Before even getting the bike out of the repair stand it was obvious that the RAD cage was doing exactly what OneUp was saying that it would. The B-screw no longer needed to be buried into the B knuckle and the pulley was certainly following the cassette cogs more closely throughout the full shift range. OK, that was me intrigued.
Once on the dirt the difference in shift performance was immediately noticed. The delay that was always there previously in the smaller cogs was almost completely gone and there was no noise in the large 42t cog that I was running either. Great success all around!
Things That Could Be Improved
It could be free?! On a more serious note, without doing extensive analysis on exact pulley movement I can't say that the shift quality can be further improved. That said, this is still OneUp's attempt at band-aiding another manufacturer's part to fit a modification that the original part was never meant to be compatible with. It's close to as-good-as the original but not 100% Shimano shift quality.
The only downside to the RAD cage is that it is an aluminum part and my XTR cage was carbon. There's about a 10 gram weight penalty for the OneUp cage vs. XTR. The XT/SLX/Deore derailleurs employ an alloy outer cage so I'm sure the weight penalty there is less. In reality, 10 grams is not going to be the difference in winning or losing however a missed-shift-to-stem-cap-cup-check will certainly cost you precious seconds during your next #Enduro.
Long Term Durability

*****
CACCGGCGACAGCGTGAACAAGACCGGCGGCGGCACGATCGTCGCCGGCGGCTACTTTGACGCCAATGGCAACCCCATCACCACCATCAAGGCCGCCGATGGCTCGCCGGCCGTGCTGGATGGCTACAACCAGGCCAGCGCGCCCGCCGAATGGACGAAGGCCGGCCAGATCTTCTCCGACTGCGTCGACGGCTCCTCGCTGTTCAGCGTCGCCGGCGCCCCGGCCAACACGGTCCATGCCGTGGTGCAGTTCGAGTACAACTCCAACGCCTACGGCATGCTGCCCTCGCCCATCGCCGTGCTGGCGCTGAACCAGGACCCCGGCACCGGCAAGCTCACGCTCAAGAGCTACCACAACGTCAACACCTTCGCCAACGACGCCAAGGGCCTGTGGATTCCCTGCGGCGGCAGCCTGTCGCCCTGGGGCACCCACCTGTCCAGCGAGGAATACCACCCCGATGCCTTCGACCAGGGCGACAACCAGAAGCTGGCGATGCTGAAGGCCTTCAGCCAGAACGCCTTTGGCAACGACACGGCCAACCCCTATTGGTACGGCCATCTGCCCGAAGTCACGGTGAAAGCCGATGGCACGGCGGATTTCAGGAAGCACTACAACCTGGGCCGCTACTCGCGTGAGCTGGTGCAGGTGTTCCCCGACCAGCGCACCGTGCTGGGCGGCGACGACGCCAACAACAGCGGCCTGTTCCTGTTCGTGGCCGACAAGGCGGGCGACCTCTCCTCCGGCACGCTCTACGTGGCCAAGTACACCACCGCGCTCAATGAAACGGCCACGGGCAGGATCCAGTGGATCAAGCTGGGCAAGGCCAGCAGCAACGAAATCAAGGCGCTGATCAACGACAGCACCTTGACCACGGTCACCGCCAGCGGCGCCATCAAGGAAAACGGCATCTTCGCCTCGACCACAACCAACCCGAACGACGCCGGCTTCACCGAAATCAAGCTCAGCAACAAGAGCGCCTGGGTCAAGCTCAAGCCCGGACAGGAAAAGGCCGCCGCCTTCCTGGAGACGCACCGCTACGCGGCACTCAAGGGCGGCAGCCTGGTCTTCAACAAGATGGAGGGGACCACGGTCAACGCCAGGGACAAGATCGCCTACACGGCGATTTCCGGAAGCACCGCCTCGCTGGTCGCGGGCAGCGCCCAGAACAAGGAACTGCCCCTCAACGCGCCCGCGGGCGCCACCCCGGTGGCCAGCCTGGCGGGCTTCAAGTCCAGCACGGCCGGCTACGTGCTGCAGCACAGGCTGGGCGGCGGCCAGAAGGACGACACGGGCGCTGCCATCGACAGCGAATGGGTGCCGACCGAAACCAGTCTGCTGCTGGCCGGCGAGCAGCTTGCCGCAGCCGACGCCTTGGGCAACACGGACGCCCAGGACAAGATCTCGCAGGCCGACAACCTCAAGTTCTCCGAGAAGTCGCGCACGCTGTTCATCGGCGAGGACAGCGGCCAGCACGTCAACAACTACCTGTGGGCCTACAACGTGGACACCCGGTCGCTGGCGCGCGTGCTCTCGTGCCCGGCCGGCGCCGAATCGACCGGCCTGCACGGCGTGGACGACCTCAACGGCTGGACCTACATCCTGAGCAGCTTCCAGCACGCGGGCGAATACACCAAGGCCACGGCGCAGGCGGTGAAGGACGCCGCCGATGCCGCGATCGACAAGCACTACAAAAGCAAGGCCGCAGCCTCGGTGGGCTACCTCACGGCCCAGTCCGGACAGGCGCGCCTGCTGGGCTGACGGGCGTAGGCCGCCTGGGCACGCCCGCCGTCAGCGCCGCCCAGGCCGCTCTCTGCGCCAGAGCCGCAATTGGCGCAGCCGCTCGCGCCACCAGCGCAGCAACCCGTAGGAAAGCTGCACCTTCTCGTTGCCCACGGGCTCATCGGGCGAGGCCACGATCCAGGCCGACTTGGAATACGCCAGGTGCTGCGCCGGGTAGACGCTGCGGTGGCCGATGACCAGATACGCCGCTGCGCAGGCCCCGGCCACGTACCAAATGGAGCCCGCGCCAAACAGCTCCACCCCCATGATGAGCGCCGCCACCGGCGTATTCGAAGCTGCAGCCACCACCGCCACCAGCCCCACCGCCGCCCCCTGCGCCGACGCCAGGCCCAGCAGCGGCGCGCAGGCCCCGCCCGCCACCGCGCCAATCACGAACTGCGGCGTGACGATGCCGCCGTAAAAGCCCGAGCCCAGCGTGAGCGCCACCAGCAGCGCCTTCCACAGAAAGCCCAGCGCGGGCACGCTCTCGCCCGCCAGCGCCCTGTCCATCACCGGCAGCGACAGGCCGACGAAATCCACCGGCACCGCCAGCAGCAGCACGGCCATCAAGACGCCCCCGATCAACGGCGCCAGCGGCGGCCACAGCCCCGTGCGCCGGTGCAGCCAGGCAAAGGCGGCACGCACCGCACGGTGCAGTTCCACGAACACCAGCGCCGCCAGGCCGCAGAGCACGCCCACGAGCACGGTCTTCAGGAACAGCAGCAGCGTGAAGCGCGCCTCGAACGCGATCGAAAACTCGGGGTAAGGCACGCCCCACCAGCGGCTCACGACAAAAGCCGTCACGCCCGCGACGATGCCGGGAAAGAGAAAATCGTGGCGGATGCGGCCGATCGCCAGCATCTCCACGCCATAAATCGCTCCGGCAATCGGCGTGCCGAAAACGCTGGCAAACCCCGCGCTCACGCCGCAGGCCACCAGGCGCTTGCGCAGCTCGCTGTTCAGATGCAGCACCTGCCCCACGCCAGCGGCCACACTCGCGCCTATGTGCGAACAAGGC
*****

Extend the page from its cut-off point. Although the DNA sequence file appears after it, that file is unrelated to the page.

300+ miles on the OneUp RAD cage and the 42/16 OneUp cassette upgrade cogs have not caused any significant drama for those parts. The cage itself as well as all of the surgery performed on the derailleur have all held together formidably. There has not been any interference between the aftermarket and original parts causing excessive wear. In fact, the increased chain wrap offered by the RAD cage is supposed to improve chain and cassette life (which is compromised by the addition of a larger inside cassette cog), so long term reliability is potentially improved. The durability of the RAD cage itself is good and if it even helps your other parts last longer, bonus!
What's The Bottom Line?
The ultimate testimony to how well this part works is that before I installed the RAD cage I would definitely not have raced with the larger 42t cog. Shifting was too finicky and not consistent enough to make me confident that I would get the gear I needed when I requested it. I'd rather suffer through the climbs with a 36t cog than risk my entry fee and podium shot for an easier trip to the top of the transfer stages. Now, with the RAD cage I get consistent enough shifting that I'd trust the system to keep up with my too-tired-to-think late stage panic shifts. If you are a casual rider who appreciates the anti chain drop security that a single ring system offers but aren't concerned with having the most precise shifting, then maybe you don't “need” the RAD cage but for the $35 price to play, it's frankly almost a no brainer. No matter what wide-range cog you're using, get yourself a OneUp RAD Cage. It makes all the difference.
Visit www.oneupcomponents.com for more details.
About The Reviewer
Nick Ducharme is a long time bike industry corporate monkey (most recently working as a suspension engineer/frame designer) but has since left that glorious lifestyle and started up his own MTB suspension maintenance and tuning operation in sunny Orange County, CA, Formula 4 Speed Suspension Personalization. Passing on prototype development and trips to Asia to join the elite crew that is the Vital Thrash Team. A former XC and DH racer now turned Enduro aficionado, he's the inaugural California Enduro Series expert champ shooting to retain that title for this year as well. Big miles and high speeds are more his thing than big air and high flying so his riding style is more engineer than flashy but that calculated and fearless approach has gotten results (and destroyed lots of tires). When not shredding in the hills he's elbow deep in motorcycle guts or a 350Z engine bay.